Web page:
I’m So Tired of Angry, Bullying Cowards!!!

BullyAngry, bullying people get a kick out of being terrorizers who intimidate others into doing their bidding. I refuse to see them that way, refuse to give in to their pressure. I think of them as stud-muffins (super cool in their own minds but with a soft, cowardly core). Jerks, is another term that comes to mind. They’re infantile, and this game of theirs is so played out.


They splatter their anger all over others
Anger isn’t the same as becoming or feeling angry. We all experience anger, much of it justified. Life is hard, we get knocked around and we become angry. Mature adults learn to control it, to get over it, and not let it rule them. What is disturbing is the trend in our post-modern world is to live angry, to have anger as the premier emotion. We see this on the internet, individuals blasting away at others, literally trying to destroy reputations and lives.


The Bible, a book of great wisdom and inspiration, that uplifts and enhances my life, says: BE ANGRY, AND yet DO NOT SIN; do not let the sun go down on your anger. [NASB, Ephesians 4:26] Here we see that anger is not a sin. Well, what is sin? The word sin literally means missing the mark. The emotion of anger is natural, but rehashing it, nursing and feeding it until it becomes a monster is definitely missing the mark. (Note: the italicized yet was not in the original Scripture text. It was added by editors.)


Why do anger-mongers do what they do? The payoff to over-the-top anger is intimidation. In their own minds, bullies feel like big shots…powerful. Many times, those wielding intense anger like a sword find they tend to get what they want. So, they ratchet up their anger to even higher decibels to get more of what they want. In the face of this type of outrageous anger, others may quake in fear and give in to them.


This is a societal problem and it’s becoming one of great magnitude. So, what can individuals due? First of all, we can refuse to sink to their level. We must raise the bar, not lower it. We must not allow their anger to goad us into debasing ourselves. If possible, ignore the bully when he/she is in intimidation mode. They feed on attention, deny it to them. Do nothing to reinforce the image they have of themselves as powerful and commanding. When forced to deal with their tirades, do so in a calm and rational manner.


How about, don’t give the anger-monger status within your group? Don’t give him/her standing. When an innocent member of your group (work team, neighborhood, etc.) is verbally attacked by a bully, stand up and give the injured party moral and verbal support. It takes a little backbone to set things right. Should the bully engage in physical confrontation, call the police.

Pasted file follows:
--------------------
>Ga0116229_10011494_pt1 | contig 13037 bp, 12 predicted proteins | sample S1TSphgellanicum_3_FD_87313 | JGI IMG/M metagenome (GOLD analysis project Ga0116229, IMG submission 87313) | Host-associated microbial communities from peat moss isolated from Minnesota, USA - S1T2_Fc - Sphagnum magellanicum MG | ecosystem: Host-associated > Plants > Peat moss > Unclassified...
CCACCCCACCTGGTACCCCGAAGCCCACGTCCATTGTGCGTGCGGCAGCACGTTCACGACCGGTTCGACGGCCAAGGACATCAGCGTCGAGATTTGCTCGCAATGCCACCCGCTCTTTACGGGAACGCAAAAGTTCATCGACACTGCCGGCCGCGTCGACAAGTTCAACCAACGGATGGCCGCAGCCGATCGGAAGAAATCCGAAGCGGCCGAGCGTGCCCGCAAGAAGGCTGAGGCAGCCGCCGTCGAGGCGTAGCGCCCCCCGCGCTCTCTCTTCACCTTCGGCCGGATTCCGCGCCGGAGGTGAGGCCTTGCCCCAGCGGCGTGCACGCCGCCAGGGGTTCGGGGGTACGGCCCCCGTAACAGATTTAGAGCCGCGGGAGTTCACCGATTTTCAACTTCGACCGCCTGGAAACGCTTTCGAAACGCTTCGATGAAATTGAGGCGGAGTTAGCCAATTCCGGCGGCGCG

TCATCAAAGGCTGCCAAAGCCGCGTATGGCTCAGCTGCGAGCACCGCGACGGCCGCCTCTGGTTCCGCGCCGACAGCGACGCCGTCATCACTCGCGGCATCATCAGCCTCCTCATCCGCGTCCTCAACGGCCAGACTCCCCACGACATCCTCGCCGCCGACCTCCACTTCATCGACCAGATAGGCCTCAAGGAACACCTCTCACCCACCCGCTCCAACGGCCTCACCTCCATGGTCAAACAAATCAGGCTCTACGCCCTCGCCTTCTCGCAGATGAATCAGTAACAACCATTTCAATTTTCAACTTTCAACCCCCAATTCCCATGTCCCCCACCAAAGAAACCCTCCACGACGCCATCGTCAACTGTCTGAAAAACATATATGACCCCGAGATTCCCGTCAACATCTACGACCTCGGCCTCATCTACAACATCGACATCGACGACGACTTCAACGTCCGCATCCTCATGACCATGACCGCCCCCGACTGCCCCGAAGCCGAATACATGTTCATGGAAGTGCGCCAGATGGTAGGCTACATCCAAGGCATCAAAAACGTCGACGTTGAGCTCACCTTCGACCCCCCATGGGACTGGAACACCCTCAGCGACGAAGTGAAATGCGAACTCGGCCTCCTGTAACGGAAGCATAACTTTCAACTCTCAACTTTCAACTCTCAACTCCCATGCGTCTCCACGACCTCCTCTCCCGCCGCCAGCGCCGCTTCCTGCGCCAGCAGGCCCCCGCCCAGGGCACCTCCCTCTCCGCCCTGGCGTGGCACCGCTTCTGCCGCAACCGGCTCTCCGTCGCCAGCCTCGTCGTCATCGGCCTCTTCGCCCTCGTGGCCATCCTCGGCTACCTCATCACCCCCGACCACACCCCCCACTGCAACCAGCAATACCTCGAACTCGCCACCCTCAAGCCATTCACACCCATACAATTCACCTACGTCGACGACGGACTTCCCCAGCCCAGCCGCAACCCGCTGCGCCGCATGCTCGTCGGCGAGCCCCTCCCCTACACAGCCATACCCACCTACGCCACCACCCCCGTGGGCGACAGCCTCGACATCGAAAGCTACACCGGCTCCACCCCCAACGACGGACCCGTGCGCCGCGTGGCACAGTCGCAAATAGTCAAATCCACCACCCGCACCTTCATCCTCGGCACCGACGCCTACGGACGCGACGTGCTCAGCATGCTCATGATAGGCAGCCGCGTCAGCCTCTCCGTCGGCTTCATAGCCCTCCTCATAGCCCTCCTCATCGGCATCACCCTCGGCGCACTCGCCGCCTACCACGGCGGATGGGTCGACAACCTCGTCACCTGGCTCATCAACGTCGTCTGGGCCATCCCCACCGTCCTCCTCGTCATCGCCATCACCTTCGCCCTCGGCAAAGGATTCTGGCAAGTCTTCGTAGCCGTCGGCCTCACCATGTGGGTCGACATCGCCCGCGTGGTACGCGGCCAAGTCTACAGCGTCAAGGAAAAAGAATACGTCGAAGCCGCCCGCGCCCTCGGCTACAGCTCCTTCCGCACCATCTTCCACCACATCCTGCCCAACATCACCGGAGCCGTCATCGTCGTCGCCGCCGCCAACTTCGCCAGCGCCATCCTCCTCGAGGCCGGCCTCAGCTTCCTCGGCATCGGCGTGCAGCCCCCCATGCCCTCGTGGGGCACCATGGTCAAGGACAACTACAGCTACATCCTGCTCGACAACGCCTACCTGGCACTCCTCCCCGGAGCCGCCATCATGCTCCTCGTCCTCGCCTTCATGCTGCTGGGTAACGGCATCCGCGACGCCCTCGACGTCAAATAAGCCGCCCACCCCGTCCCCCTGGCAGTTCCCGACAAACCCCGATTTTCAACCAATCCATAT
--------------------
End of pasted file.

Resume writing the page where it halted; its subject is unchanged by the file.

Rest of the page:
DEAD LIKE ME by Kelly Miller ~ a review, Scary Childhood Memories

Dead Like MeThe sexual abuse of a pedophile, in my opinion, is akin to premeditated, attempted murder. It destroys the core being of it’s victim(s).

Detective Kate Springer and her partner, Detective Patrick Jessup arrive at a murder investigation crime scene where a young teenager’s body is partly covered with leaves and twigs. When Kate gets a closer look at the girl’s face, her world is shaken. The face is a dead ringer for Kate’s own face at age thirteen, except that the victim has dyed black hair. The girl had been strangled with bare hands, indicating a perpetrator with some physical strength.

So, either the resemblance is a total coincidence, a product of an over active imagination, or the victim is somehow connected to Kate. This is not your ordinary detective, hunt ’em down, murder mystery. It only took a few pages for me to “get” who Kate is…to understand how the demons from her own childhood sexual abuse impact her ability to handle this case. Her emotional trauma causes her to withhold this identity-connection from her partner and her superiors. In the beginning she even wonders if she harbors such intense repressed feelings from her own abuse that she’s projected her own childhood image onto Kimberly Callahan, the dead teenager. Something, that in fact, is entirely possible.

However, when she interviews Kimberly Callahan’s tipsy mother, who reeks of alcohol, Kate examines a recent photograph of the girl and again notes how similar Kimberly is in appearance to her own childhood self.

Kate uses sarcasm as a means of communication, no doubt because her emotions have been shut down for a long time. She has just finished therapy with the department psychologist after a two week mandatory leave, and this case sends her running back for additional therapy. She is tough and is a survivor, but her past clouds her judgement and she makes more than one questionable professional decision. Of course, that only adds to the novels twists and turns.

The investigation leads Kate and Patrick from the victim’s mother who is falling apart, to a group of alienated students who dress in black, to a junior high school teacher who supplements his income by selling kiddie porn.

We are introduced to a villain who is beyond creepy. As the novel nears its end, there are a few graphic details where Kate recalls her own sexual abuse. Graphic, yes. Exploitative or gratuitous, not at all. These details are organic to the story as Kate comes to grips with her abuse at the hands of a virulent and murderous pedophile.

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